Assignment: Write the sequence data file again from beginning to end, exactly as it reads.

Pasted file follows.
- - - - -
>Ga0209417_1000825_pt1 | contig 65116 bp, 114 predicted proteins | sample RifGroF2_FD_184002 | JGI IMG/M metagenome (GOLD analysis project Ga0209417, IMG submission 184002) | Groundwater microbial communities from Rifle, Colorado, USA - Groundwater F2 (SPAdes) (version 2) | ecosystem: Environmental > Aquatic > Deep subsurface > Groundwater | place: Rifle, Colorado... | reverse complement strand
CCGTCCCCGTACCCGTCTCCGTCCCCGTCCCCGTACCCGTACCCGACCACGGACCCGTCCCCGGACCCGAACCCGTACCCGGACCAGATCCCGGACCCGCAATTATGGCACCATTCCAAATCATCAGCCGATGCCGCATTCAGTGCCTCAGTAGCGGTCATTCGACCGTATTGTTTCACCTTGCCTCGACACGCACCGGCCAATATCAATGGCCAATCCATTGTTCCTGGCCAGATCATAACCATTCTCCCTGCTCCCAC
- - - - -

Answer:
>Ga0209417_1000825_pt1 | contig 65116 bp, 114 predicted proteins | sample RifGroF2_FD_184002 | JGI IMG/M metagenome (GOLD analysis project Ga0209417, IMG submission 184002) | Groundwater microbial communities from Rifle, Colorado, USA - Groundwater F2 (SPAdes) (version 2) | ecosystem: Environmental > Aquatic > Deep subsurface > Groundwater | place: Rifle, Colorado... | reverse complement strand
CCGTCCCCGTACCCGTCTCCGTCCCCGTCCCCGTACCCGTACCCGACCACGGACCCGTCCCCGGACCCGAACCCGTACCCGGACCAGATCCCGGACCCGCAATTATGGCACCATTCCAAATCATCAGCCGATGCCGCATTCAGTGCCTCAGTAGCGGTCATTCGACCGTATTGTTTCACCTTGCCTCGACACGCACCGGCCAATATCAATGGCCAATCCATTGTTCCTGGCCAGATCATAACCATTCTCCCTGCTCCCAC